The most important tool for needle felting is the needle. A felting needle is very sharp and has tiny barbs. You can use a single needle or a multi- needle tool, which has several needles attached to a handle. A multi-needle tool lets you cover more area at a faster rate. The handle also makes it easier to hold and work with.
Since needle felting involves punching sharp needles up and down repeatedly, you need something to protect your work surface from harm.
Foam is a common protector choice. Make sure the foam is very dense. The size of the foam block will vary. Replace the foam when it begins to deteriorate from repeated punching.
Another option is a brush mat, which is like an inverted scrub brush.
Many different types of fabric work as the base fabric—just make sure that the needles can easily pass through. Good fabric choices include all types of wool, some knits, sweaters, denim (not stretch denim), lightweight fabrics, fleece, burlap and upholstery fabric. It's always a good idea to test the fabric before beginning a project.
As for what to felt into the base fabric, there are also several choices. Wool is the first choice for felting because its structure is perfect for melding with other fibers. Wool is available as fabric, yarn and roving. Other fabrics and fibers that work well include silk, mohair, organdy, organza and netting. Again, always test before diving into the actual project.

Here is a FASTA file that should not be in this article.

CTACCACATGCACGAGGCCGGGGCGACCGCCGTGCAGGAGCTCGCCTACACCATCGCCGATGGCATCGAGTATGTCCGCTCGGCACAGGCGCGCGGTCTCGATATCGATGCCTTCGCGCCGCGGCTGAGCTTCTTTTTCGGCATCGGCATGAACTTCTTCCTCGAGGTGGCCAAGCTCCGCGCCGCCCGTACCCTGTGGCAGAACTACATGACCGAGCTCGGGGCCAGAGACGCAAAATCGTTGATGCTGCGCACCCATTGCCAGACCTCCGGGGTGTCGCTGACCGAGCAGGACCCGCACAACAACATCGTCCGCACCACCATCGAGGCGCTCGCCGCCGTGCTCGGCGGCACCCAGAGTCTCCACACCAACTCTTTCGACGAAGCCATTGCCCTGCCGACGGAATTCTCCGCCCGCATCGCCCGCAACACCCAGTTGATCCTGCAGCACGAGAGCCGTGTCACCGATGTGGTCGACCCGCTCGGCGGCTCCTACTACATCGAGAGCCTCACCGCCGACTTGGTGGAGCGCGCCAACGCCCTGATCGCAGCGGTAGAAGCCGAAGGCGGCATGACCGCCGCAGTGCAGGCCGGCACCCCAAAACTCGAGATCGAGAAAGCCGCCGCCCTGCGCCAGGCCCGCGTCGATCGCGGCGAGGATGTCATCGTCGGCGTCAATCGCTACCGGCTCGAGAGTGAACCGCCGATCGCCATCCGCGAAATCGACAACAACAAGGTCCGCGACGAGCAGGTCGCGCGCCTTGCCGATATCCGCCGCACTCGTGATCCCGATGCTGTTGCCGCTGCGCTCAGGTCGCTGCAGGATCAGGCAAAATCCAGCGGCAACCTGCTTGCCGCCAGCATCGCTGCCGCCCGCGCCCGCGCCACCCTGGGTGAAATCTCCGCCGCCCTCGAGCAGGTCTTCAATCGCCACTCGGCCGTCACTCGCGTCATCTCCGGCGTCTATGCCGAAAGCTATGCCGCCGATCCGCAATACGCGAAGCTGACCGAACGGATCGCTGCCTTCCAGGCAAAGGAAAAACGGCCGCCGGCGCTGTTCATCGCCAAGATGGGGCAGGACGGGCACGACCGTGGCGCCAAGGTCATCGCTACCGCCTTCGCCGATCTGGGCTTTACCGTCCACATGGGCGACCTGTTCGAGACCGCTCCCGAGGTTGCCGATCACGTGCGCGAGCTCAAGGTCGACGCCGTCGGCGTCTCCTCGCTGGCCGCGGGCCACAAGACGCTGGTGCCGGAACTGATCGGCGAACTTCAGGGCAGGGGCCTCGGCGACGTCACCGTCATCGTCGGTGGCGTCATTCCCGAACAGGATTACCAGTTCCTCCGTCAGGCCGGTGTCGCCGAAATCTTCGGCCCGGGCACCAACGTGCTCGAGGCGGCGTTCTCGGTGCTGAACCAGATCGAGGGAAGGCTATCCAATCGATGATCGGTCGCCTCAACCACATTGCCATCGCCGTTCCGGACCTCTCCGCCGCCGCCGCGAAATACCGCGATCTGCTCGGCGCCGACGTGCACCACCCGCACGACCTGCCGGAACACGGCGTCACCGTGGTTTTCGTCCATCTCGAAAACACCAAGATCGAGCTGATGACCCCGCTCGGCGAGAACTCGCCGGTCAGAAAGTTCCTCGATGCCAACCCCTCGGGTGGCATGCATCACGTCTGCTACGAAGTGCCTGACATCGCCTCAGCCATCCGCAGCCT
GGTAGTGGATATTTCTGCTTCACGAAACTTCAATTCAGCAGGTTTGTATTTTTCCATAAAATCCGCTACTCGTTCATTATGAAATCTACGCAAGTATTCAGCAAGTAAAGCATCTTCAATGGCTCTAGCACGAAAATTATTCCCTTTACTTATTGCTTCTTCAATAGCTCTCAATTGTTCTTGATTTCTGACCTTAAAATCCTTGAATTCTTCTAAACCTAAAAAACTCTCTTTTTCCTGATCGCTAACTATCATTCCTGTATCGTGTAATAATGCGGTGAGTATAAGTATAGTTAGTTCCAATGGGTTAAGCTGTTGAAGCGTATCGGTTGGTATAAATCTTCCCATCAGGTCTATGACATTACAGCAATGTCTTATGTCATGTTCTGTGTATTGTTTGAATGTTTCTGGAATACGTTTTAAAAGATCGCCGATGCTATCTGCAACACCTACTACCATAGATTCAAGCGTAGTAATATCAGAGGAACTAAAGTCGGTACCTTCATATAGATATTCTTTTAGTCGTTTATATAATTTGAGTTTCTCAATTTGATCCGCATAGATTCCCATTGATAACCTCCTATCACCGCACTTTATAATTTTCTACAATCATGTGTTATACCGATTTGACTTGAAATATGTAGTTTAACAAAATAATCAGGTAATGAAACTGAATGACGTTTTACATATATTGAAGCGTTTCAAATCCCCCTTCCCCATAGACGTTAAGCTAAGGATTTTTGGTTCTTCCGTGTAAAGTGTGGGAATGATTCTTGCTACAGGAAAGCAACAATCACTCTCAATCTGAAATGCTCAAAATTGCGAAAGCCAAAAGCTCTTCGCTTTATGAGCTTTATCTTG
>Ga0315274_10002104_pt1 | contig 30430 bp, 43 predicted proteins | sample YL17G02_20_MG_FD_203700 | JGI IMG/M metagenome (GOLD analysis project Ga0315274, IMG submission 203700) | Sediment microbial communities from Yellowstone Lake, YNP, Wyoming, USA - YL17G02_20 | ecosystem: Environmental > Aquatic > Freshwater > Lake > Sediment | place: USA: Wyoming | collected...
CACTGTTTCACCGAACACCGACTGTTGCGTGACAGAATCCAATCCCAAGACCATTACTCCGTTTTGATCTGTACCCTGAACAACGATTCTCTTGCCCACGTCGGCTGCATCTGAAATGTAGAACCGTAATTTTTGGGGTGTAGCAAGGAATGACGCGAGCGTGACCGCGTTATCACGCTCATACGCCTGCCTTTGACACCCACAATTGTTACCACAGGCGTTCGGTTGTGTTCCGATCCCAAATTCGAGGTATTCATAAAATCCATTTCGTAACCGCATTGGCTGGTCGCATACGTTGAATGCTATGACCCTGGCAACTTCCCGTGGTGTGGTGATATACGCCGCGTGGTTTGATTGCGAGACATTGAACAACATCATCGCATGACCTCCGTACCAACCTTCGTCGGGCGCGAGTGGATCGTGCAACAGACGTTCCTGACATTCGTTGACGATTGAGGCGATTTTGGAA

There are lots of options for needle-felting designs. You can freehand draw a design. If you're not an artist, trace around a cookie cutter, use a supplied design (such as the one on page 51), or use a stencil.
Felting needles are very sharp and the barbs make them more dangerous. Watch your fingers while felting. Always store needles in a protective sleeve when not in use, and keep them away from children.
A needle-felting machine is a slightly more pricey option than hand-held needles. There are machines designed just for felting, and there are sewing machines that have attachments/adapter kits for felting. Felting on a machine is similar to free-motion quilting—the machine doesn't feed the fabric through as it does in regular sewing. You control the motion of the fabric. There's no thread in the machine, just multiple needles that punch the fabric.
You can spend anywhere from a few hundred dollars to more than $1,000 for a felting machine. For more information, check out the following Web sites to see what these companies offer: babylock.com, berninausa.com, brothersews.com, feltcrafts.com, husqvarnaviking.com, janome.com, nancysnotions.com, pfaffusa.com
Needle FeltingUse a pair of tweezers or a double-pointed needle to move and hold fibers in place while felting. Your fingers will thank you.
1. Draw the design on the base fabric.
2. Position yarn, fiber or fabric over the drawn design (a).
3. Take a few stabs into the fiber to baste it in place. Stab straight up and down; go only deep enough for the barbs to pass through the fabric. Stabbing too deeply forces fiber into the work surface (i.e. the foam or brush mat).
4. Don't move the fibers with the needle—it might break. Use a pair of tweezers or a double-pointed needle to move fibers.
5. After basting the design and checking its placement, repeatedly punch the fibers into the fabric base using a straight up-and-down motion (b). Hold the multi-needle firmly. Push down and pull up in a repetitive motion using a consistent speed to cover the area you’re felting. Continue until the fiber is secured to the base layer.
A Position fiver over design. B Punch fivers using an up-an-down motion.
RESOURCES | "Felted Florals" by Barbara Crawford. Sew News February ’07. | Indygo Junction's Needle Felting: 25 Stylish Projects for Home & Fashion by Amy Barickman. C&T Publishing. 2006. | Needle Felting by Hand or Machine by Linda Turner Griepentrog and Pauline Wilde Richards. Krause Publications. 2007.
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